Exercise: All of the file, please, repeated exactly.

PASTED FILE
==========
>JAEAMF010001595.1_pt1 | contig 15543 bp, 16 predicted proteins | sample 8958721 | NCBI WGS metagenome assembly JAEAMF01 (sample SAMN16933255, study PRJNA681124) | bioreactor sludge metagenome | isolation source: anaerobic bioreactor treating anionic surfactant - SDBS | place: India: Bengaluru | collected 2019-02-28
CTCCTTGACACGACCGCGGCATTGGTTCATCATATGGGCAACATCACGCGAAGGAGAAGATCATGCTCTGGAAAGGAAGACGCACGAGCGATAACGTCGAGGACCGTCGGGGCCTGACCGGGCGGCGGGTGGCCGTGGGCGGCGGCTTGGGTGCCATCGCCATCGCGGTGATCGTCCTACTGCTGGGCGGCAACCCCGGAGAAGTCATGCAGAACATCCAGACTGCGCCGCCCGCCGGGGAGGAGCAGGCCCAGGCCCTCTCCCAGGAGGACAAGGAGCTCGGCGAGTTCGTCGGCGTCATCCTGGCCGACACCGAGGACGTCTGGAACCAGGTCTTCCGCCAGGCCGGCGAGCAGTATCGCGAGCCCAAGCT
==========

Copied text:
>JAEAMF010001595.1_pt1 | contig 15543 bp, 16 predicted proteins | sample 8958721 | NCBI WGS metagenome assembly JAEAMF01 (sample SAMN16933255, study PRJNA681124) | bioreactor sludge metagenome | isolation source: anaerobic bioreactor treating anionic surfactant - SDBS | place: India: Bengaluru | collected 2019-02-28
CTCCTTGACACGACCGCGGCATTGGTTCATCATATGGGCAACATCACGCGAAGGAGAAGATCATGCTCTGGAAAGGAAGACGCACGAGCGATAACGTCGAGGACCGTCGGGGCCTGACCGGGCGGCGGGTGGCCGTGGGCGGCGGCTTGGGTGCCATCGCCATCGCGGTGATCGTCCTACTGCTGGGCGGCAACCCCGGAGAAGTCATGCAGAACATCCAGACTGCGCCGCCCGCCGGGGAGGAGCAGGCCCAGGCCCTCTCCCAGGAGGACAAGGAGCTCGGCGAGTTCGTCGGCGTCATCCTGGCCGACACCGAGGACGTCTGGAACCAGGTCTTCCGCCAGGCCGGCGAGCAGTATCGCGAGCCCAAGCT